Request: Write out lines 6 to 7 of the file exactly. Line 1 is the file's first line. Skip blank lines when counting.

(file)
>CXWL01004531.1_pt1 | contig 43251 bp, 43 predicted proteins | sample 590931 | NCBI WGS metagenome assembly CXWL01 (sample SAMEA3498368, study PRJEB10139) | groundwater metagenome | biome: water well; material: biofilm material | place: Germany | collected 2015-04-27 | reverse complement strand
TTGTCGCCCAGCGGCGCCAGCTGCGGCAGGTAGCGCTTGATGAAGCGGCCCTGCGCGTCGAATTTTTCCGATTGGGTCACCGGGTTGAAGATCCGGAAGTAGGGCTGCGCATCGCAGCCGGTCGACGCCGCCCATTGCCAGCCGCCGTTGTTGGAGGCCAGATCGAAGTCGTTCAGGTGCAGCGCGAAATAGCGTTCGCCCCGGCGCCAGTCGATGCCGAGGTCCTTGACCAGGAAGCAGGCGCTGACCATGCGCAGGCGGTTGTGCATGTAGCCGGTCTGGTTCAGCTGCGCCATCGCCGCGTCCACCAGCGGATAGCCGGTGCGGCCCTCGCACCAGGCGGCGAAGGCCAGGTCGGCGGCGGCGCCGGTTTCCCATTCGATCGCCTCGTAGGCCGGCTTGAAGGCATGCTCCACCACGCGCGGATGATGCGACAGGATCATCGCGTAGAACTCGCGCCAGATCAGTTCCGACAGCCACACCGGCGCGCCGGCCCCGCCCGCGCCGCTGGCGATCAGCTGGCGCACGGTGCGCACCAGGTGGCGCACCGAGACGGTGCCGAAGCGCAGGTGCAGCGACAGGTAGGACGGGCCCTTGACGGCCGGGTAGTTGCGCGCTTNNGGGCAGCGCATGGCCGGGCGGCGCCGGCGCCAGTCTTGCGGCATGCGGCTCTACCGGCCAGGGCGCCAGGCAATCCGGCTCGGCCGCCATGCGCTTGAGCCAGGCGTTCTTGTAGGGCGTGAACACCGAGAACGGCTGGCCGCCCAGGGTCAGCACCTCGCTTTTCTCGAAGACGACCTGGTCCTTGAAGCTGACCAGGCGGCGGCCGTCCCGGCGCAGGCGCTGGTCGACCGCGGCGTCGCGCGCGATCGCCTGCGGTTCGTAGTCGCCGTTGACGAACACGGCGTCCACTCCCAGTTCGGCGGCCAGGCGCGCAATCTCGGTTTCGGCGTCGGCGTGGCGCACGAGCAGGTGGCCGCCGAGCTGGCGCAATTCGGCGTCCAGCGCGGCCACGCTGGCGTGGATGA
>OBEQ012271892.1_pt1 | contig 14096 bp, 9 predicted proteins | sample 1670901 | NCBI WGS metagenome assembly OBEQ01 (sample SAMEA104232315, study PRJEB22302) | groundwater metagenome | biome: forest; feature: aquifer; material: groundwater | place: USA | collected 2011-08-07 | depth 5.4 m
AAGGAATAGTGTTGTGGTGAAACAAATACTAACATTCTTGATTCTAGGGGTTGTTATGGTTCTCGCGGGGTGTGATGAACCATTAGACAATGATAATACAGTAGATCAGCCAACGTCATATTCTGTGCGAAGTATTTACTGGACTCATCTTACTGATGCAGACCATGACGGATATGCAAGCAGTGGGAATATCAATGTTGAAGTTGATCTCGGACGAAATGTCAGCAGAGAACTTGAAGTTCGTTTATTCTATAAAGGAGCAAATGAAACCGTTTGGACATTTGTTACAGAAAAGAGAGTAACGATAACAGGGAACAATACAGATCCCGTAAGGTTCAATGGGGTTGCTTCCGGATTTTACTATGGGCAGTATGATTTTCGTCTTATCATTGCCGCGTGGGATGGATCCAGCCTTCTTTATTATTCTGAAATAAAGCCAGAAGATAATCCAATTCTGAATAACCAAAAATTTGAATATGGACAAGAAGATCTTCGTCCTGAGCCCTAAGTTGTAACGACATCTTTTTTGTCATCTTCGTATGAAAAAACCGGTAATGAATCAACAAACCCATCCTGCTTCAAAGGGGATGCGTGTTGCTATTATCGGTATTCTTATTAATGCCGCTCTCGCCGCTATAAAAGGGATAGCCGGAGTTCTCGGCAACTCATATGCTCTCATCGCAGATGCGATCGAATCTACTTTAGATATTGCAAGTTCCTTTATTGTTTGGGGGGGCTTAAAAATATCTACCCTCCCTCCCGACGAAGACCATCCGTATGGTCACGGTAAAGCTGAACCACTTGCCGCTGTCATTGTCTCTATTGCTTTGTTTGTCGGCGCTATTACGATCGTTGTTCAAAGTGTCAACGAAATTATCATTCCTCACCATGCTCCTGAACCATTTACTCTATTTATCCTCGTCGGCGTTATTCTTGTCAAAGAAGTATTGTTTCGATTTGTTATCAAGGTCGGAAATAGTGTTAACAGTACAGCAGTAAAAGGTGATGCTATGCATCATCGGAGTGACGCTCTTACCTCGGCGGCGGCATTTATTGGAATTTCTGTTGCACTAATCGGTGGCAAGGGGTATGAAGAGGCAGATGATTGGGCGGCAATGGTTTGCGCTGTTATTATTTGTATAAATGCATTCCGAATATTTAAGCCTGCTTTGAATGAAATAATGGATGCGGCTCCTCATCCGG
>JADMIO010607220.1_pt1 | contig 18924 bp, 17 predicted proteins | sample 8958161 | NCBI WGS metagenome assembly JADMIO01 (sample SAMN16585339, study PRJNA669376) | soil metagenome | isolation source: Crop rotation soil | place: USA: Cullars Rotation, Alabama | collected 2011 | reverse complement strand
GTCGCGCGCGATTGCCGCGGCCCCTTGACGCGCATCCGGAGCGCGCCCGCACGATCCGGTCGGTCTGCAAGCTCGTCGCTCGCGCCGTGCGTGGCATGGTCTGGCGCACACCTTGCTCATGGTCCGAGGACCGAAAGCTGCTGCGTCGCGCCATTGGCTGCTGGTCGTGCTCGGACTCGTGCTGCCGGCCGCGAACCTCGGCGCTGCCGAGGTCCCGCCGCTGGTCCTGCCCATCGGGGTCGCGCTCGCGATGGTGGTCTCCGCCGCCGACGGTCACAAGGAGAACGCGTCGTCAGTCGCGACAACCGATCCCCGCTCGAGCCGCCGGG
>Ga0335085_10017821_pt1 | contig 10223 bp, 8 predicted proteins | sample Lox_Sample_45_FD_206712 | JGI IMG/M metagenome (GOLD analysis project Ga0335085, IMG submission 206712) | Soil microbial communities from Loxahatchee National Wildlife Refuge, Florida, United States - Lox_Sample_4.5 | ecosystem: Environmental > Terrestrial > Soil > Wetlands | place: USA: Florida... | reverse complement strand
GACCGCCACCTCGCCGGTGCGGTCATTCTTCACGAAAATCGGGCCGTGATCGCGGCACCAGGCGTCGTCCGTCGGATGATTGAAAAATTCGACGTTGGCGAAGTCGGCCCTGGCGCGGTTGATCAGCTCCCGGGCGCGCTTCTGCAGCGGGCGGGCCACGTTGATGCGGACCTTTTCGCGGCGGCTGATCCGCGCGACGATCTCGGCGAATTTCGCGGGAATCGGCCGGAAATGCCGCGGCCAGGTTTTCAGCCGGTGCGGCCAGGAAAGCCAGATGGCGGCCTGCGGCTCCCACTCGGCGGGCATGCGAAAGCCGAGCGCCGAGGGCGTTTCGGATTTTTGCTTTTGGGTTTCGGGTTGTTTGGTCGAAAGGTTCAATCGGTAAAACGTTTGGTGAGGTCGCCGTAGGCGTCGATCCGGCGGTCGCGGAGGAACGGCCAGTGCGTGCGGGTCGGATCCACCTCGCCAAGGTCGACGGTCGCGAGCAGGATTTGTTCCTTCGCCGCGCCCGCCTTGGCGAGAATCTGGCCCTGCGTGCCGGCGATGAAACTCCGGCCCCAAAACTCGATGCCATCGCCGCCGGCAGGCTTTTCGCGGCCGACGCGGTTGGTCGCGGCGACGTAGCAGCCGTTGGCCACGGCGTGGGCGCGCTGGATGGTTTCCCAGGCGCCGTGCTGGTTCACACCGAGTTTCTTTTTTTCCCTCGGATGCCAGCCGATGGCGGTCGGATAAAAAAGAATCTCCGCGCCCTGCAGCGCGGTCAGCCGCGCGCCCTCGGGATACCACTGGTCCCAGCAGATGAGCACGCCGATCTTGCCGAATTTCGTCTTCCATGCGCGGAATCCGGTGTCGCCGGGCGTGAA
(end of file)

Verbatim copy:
GTCGCGCGCGATTGCCGCGGCCCCTTGACGCGCATCCGGAGCGCGCCCGCACGATCCGGTCGGTCTGCAAGCTCGTCGCTCGCGCCGTGCGTGGCATGGTCTGGCGCACACCTTGCTCATGGTCCGAGGACCGAAAGCTGCTGCGTCGCGCCATTGGCTGCTGGTCGTGCTCGGACTCGTGCTGCCGGCCGCGAACCTCGGCGCTGCCGAGGTCCCGCCGCTGGTCCTGCCCATCGGGGTCGCGCTCGCGATGGTGGTCTCCGCCGCCGACGGTCACAAGGAGAACGCGTCGTCAGTCGCGACAACCGATCCCCGCTCGAGCCGCCGGG
>Ga0335085_10017821_pt1 | contig 10223 bp, 8 predicted proteins | sample Lox_Sample_45_FD_206712 | JGI IMG/M metagenome (GOLD analysis project Ga0335085, IMG submission 206712) | Soil microbial communities from Loxahatchee National Wildlife Refuge, Florida, United States - Lox_Sample_4.5 | ecosystem: Environmental > Terrestrial > Soil > Wetlands | place: USA: Florida... | reverse complement strand